Simon Barrow's blog

Should politicians 'do God'?

Should politicians 'do God'?

Many believers want politicians to talk more about God and faith. Many secularists wish they would stop doing so. But are both missing the point?

Supporting Nicaragua

Supporting Nicaragua

Two new trustees needed for the Board of the charity Nicaragua
Solidarity Campaign. Can you help?

Believable finance

Believable finance

Ekklesia's briefing on faith and economy has been updated again to include the latest material appearing on the site about the global credit crunch.

The church and alternative economics

When Ekklesia pointed out that the Church of England appears to be involved in the dodgy market dealing it rhetorically condemns, the main point of our argument was that the churches have a golden opportunity to invest in something much more exciting.

Rowan Williams makes his Marx

Rowan Williams makes his Marx

While disastrous things have been done in his name, Karl Marx's status as a moral prophet against greed was reinforced from an unexpected source this week - the Archbishop of Canterbury.

Religion and secularism in southeast Asia

Religion and secularism in southeast Asia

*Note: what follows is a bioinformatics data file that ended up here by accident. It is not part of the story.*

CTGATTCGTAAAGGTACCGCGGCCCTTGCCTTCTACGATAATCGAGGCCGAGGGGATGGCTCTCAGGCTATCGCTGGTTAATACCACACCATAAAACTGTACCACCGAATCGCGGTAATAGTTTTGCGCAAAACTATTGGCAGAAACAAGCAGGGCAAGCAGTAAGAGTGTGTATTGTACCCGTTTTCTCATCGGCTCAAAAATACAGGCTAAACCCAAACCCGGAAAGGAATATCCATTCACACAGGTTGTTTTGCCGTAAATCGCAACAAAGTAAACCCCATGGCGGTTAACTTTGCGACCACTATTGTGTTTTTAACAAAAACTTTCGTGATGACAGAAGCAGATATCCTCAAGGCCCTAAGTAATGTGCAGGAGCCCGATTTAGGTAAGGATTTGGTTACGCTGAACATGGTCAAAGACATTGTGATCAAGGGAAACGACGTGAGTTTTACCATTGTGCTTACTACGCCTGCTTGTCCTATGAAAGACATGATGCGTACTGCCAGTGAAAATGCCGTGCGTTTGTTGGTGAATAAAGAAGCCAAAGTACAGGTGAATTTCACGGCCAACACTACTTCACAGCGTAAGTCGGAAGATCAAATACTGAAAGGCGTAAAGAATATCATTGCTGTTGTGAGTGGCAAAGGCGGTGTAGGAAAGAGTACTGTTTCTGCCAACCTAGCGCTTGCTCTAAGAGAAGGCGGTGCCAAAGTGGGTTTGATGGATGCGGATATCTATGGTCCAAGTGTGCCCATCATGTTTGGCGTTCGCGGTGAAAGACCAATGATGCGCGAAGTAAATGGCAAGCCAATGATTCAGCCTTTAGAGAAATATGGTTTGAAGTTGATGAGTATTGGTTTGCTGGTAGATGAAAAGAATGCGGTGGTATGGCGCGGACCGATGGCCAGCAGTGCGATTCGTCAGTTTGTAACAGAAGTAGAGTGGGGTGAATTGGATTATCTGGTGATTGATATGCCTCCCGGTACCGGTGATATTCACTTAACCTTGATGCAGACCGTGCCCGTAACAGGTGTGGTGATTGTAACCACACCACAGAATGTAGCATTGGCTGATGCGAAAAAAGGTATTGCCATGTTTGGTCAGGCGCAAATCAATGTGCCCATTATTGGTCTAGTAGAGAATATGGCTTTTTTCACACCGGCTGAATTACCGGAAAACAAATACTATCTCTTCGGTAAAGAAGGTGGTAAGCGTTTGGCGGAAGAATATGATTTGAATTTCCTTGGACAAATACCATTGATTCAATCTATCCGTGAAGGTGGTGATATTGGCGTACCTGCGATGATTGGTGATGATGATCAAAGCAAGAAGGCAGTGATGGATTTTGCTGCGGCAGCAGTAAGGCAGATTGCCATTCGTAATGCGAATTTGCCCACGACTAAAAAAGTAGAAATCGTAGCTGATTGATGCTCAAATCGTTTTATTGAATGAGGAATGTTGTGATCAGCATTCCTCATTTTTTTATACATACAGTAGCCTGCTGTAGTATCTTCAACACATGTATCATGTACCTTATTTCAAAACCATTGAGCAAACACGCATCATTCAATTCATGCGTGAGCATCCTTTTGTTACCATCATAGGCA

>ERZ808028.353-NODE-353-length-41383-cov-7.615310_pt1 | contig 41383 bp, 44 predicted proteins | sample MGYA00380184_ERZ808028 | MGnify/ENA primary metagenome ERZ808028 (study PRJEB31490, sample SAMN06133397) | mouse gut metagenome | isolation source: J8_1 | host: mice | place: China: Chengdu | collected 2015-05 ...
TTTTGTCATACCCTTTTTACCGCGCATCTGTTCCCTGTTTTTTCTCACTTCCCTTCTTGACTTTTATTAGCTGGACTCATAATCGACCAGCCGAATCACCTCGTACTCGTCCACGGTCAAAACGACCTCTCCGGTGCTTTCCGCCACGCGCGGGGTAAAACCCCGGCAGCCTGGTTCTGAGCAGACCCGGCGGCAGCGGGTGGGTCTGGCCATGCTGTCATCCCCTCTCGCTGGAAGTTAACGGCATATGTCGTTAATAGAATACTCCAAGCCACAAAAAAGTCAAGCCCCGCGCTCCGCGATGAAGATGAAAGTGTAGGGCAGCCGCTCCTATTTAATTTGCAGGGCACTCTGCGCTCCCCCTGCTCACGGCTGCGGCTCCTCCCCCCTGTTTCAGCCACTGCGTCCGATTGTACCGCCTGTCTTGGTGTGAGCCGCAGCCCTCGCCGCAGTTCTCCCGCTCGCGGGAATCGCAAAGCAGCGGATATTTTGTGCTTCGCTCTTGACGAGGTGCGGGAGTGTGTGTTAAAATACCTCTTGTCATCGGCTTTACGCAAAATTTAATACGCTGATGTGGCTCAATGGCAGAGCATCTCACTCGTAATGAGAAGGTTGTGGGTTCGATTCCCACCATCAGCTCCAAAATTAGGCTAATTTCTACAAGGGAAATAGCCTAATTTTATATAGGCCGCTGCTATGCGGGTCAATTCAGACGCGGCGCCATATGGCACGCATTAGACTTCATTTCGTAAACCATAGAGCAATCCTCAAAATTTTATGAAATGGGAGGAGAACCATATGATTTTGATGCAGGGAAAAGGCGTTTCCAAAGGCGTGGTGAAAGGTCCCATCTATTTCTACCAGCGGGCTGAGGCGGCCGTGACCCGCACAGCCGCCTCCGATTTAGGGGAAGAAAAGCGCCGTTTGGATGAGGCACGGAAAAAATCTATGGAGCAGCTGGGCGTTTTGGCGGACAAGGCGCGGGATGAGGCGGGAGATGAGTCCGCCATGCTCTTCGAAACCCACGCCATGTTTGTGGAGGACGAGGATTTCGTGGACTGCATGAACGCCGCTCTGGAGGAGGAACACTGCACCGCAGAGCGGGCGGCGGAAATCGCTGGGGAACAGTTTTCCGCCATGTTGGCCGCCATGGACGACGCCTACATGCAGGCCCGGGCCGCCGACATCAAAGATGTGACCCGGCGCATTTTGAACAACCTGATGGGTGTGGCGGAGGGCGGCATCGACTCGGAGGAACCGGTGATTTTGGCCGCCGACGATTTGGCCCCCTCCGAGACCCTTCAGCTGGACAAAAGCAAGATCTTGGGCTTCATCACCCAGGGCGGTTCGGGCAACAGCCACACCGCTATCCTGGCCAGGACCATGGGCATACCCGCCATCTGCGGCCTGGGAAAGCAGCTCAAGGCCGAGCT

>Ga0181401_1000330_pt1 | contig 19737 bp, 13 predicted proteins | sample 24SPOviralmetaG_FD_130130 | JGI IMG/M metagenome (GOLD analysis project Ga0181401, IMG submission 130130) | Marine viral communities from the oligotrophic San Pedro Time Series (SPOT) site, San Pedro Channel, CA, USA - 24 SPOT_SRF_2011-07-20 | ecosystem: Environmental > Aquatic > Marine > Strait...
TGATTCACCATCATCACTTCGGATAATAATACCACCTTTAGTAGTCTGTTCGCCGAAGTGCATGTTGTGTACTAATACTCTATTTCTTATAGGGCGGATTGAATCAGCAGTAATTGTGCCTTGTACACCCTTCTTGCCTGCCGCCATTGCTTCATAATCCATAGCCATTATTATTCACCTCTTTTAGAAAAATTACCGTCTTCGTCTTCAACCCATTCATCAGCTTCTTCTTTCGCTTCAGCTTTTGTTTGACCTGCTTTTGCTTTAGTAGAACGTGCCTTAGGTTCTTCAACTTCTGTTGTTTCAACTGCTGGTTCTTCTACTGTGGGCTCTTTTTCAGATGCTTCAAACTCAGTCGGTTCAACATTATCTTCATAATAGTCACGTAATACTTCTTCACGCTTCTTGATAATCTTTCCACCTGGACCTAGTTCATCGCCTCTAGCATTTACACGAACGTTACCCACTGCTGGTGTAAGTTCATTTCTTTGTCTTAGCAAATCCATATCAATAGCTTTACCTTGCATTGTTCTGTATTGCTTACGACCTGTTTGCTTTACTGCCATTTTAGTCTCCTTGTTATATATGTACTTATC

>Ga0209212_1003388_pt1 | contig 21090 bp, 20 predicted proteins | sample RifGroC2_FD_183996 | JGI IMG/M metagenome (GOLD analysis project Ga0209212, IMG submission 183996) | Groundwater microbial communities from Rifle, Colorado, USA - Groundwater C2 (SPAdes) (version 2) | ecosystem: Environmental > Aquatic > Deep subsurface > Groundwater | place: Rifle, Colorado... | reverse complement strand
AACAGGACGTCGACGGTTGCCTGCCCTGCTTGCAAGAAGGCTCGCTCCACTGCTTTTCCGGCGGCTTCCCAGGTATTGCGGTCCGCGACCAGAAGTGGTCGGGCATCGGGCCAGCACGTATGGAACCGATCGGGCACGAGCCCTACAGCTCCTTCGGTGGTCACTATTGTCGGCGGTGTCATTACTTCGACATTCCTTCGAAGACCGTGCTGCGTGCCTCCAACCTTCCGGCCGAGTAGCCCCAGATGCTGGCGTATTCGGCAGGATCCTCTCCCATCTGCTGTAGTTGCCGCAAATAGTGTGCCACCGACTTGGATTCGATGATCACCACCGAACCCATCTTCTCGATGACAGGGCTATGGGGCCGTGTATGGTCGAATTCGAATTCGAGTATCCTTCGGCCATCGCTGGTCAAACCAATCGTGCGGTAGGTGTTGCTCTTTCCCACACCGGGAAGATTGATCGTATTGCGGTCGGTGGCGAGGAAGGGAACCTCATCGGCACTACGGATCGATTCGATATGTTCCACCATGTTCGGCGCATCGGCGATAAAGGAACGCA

This month, the Marty Center's Religion and Culture Web Forum (University of Chicago) features research on "Secularism, Religious Renaissance, and Social Conflict in Asia" by Richard Madsen.

A heated faith schools debate

A heated faith schools debate

Predictably, those who oppose the anti-discrimination stance of Accord are calling it an anti-faith schools coalition. It isn't.

A big small big world

A big small big world

The rich and powerful now have their own social networking site. It's called Eye of a Needle? Nope, it's called ASW. And you're not invited.

Are they listening?

Are they listening?

This week the Anglican bishops gathered at the Lambeth Conference will have to confront their divisions and future options.

The perils of nuclear diplomacy

The perils of nuclear diplomacy

The prospect of war over Iran's nuclear plans seemed to recede in mid-July 2008 after a marked change in United States attitudes to the country. But what is really going on?